In the absence of transaction costs, both stations would strike a mutually advantageous deal. It would not matter which station had the initial right to broadcast; eventually, the right to broadcast would end up with the party that was able to put it to the most highly valued use. Of course, the parties themselves would care who was granted the rights initially because this allocation would impact their wealth, but the end result of who broadcasts would not change because the parties would trade to the outcome that was overall most efficient. This counterintuitive insight—that the initial imposition of legal entitlement is irrelevant because the parties will eventually reach the same result—is Coase’s invariance thesis.

Coase’s main point, clarified in his article ‘The Problem of Social Cost,’ published in 1960 and cited when he was awarded the Nobel Prize in 1991, was that transaction costs, however, could not be neglected, and therefore, the initial allocation of property rights often mattered. As a result, one normative conclusion sometimes drawn from the Coase theorem is that liability should initially be assigned to the actors for whom avoiding the costs associated with the externality problem are the lowest.[clarification needed] The problem in real life is that nobody knows ex ante the most valued use of a resource, and also that there exist costs involving the reallocation of resources by government. Another, more refined, normative conclusion also often discussed in law and economics is that government should create institutions that minimize transaction costs, so as to allow misallocations of resources to be corrected as cheaply as possible.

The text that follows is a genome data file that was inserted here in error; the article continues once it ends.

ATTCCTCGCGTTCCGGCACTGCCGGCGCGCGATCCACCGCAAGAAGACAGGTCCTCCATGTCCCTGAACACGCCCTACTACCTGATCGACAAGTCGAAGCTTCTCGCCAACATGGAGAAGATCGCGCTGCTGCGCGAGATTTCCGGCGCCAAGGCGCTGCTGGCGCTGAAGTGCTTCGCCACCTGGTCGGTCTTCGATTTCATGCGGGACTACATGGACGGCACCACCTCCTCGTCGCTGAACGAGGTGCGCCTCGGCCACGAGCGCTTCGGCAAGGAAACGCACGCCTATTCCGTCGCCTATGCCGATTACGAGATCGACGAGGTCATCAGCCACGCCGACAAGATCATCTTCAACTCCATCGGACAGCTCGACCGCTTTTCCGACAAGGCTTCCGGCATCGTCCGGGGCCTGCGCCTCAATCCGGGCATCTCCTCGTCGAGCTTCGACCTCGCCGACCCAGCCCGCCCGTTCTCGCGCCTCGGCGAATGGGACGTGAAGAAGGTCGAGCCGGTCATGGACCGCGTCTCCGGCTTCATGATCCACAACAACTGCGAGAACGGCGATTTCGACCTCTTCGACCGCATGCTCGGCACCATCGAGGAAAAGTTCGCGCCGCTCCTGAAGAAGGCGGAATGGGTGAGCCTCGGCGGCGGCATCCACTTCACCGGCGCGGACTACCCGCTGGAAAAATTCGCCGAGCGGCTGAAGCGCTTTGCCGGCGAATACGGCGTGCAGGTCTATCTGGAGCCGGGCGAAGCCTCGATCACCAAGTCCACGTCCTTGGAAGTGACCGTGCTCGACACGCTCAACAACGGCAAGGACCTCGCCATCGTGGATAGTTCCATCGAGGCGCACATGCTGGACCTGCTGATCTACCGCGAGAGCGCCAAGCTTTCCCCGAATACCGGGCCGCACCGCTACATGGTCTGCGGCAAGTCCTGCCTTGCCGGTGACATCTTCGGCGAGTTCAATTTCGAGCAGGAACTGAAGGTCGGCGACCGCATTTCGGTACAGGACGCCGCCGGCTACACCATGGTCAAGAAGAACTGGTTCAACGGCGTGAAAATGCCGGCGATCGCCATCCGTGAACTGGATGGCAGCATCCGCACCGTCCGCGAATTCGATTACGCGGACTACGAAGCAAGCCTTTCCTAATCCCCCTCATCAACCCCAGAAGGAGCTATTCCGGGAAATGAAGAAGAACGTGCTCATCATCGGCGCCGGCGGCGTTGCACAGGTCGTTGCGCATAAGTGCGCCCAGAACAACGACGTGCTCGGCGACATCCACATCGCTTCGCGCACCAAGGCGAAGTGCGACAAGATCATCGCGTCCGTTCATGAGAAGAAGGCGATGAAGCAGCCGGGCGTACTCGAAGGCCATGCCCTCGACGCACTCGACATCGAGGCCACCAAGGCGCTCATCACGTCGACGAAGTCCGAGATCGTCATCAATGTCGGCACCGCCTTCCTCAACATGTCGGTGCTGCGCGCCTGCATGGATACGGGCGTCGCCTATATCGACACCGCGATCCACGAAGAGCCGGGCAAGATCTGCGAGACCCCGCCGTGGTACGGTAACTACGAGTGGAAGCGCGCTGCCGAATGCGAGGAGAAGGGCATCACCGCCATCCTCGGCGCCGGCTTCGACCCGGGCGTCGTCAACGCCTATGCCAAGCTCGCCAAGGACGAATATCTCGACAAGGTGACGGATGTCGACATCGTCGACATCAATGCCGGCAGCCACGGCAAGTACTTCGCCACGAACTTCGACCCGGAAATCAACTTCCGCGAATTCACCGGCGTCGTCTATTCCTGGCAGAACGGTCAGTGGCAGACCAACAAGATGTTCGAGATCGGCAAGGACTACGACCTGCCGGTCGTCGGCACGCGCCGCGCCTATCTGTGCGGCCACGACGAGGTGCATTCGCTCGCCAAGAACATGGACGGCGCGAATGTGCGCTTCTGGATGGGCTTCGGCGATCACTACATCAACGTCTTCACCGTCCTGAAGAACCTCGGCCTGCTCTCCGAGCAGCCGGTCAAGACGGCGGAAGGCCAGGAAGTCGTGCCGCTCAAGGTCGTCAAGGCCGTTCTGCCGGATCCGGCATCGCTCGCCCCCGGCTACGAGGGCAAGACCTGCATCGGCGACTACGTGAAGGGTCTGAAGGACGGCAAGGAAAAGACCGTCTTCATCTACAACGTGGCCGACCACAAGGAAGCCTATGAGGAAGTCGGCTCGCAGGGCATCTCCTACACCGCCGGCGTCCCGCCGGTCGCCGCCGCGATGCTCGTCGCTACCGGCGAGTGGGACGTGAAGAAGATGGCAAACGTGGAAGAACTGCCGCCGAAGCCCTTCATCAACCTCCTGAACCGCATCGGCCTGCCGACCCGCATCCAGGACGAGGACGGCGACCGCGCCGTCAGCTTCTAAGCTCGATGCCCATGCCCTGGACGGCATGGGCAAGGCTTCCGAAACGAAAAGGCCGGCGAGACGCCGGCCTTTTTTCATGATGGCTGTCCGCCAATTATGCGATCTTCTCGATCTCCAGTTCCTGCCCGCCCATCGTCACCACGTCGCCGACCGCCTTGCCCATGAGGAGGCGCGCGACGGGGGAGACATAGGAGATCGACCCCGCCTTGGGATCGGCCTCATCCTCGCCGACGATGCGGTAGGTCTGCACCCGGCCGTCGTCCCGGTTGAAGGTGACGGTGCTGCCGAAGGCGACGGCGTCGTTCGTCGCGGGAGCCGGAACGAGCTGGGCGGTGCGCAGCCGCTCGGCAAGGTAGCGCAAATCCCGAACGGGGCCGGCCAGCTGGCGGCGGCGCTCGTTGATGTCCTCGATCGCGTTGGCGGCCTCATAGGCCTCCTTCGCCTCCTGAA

When faced with an externality, the same efficient outcome can be reached without any government intervention as long as the following assumptions hold:

Property rights must be clearly defined
There must be little to no transactions costs
(Following 2.) There must be few affected parties (or else the transactions costs of organizing them gets to be too great).